24-volt versus 12-volt

This sailboat system differs slightly from the first RV system shown above in that rather than being a strictly 12-volt system, one part of the circuitry is 24-volt (the portion between the panels and the charge controller), and one part of the circuitry is 12-volt (the portion between the charge controller and the batteries).  The charge controller steps down the voltage from 24-volt to 12-volt (and correspondingly doubles the current).  Large panels aren’t available in 12-volt configurations.  Also, the wiring for 24-volt panels can be slightly thinner gauge, which is advantageous (discussed in more detail on the next page of this tutorial).

Marine sailboat RV Solar Panel installation combiner box

The combiner box contains a breaker for each panel and combines the 3 wires from the panels into 1 for the charge controller.

Combiner Box and breakers

The other difference is that this system uses a combiner box and circuit breakers.  This makes for a more professional installation and can be used on any/all solar power installations that use more than one panel in parallel.  The combiner box sits between the panels and the charge controller.  One of its purposes is to combine the three wires coming from the three panels into one wire that goes to the charge controller.  The other purpose is to provide a breaker for each solar panel so that if something goes wrong the panel can be shut down easily or will trip the breaker automatically.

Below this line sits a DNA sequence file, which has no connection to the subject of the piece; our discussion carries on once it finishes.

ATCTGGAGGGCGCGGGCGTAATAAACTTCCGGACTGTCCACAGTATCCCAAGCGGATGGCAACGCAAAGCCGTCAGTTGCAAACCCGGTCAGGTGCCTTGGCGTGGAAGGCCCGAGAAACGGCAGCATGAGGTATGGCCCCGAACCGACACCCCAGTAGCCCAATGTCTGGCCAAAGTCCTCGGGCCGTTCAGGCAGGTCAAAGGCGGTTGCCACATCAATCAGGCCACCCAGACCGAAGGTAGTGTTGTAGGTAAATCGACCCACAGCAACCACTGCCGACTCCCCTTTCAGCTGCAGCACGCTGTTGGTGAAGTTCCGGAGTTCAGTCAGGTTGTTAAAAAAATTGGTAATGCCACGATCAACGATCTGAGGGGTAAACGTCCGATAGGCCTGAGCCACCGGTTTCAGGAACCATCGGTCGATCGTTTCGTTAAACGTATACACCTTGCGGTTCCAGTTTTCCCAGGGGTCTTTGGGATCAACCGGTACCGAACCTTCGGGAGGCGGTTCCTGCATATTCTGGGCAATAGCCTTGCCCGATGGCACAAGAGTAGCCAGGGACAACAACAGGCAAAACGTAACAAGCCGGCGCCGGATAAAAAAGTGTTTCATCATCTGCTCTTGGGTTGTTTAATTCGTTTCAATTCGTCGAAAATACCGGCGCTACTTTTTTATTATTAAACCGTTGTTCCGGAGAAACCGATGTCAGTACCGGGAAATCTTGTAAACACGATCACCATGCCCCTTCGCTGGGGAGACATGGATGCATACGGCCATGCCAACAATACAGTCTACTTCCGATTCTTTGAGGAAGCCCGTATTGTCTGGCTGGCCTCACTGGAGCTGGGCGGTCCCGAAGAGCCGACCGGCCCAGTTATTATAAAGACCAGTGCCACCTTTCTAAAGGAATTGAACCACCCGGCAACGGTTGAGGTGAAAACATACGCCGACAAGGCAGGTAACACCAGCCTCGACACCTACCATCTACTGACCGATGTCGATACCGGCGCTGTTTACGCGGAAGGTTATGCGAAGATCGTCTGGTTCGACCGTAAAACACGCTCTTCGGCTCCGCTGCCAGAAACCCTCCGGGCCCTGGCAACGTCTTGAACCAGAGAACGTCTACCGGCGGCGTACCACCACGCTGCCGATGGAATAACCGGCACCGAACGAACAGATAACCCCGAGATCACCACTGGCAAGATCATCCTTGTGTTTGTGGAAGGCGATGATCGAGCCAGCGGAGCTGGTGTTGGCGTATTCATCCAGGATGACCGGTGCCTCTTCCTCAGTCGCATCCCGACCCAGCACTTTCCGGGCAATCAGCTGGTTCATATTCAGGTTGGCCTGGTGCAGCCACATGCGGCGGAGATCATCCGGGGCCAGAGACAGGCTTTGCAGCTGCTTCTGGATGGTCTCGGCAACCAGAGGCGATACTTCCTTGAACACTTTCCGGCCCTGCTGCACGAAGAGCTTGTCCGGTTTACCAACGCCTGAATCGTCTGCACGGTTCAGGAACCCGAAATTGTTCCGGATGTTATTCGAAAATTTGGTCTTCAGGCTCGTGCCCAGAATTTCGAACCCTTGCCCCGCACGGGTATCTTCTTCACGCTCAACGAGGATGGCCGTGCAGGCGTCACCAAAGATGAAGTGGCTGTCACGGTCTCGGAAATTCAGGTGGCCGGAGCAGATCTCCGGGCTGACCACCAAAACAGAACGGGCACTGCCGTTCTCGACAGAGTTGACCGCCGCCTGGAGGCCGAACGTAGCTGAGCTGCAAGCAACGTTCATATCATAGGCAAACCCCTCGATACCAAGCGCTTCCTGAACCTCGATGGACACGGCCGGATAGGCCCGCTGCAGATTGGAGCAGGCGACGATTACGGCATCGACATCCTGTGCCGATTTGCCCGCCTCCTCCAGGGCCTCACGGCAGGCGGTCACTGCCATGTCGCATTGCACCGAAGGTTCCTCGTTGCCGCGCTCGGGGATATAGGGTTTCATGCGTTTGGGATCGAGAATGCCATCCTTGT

Liveaboard Cruiser’s System Installation

Installation of a solar power system on a sailboat is more complicated that on an RV simply because the panels are flying out there on some crazy scaffolding in the sky and the batteries are scattered about the bilge of the boat somewhere. The solar panels and batteries are often separated from each other by a big distance.  Finding space for batteries, installing them so they will stay in place even if the boat flips upside down, and snaking wires down the inside of stainless steel tubing in an arch is not all that easy.

The things to keep in mind are simply:

– Install the panels so they get shaded as little as possible by the mast and boom
– Make the wire runs as short and direct as possible
– Install the charge controller as close to the batteries as possible

Our Experience on Our Sailboat

The system outlined here is basically the system we have on our sailboat, except we have three 185 watt panels instead of three 250 watt panels (we weren’t sure if the bigger panels would be physically too big.  In hindsight they would have probably fit fine).

We have anchored out over 750 nights, usually for months at a time.  In a typical day we use two laptop computers for about 4-8 hours and watch a movie on our 22″ TV/DVD (with power hogging sub-woofer & surround-sound) at night.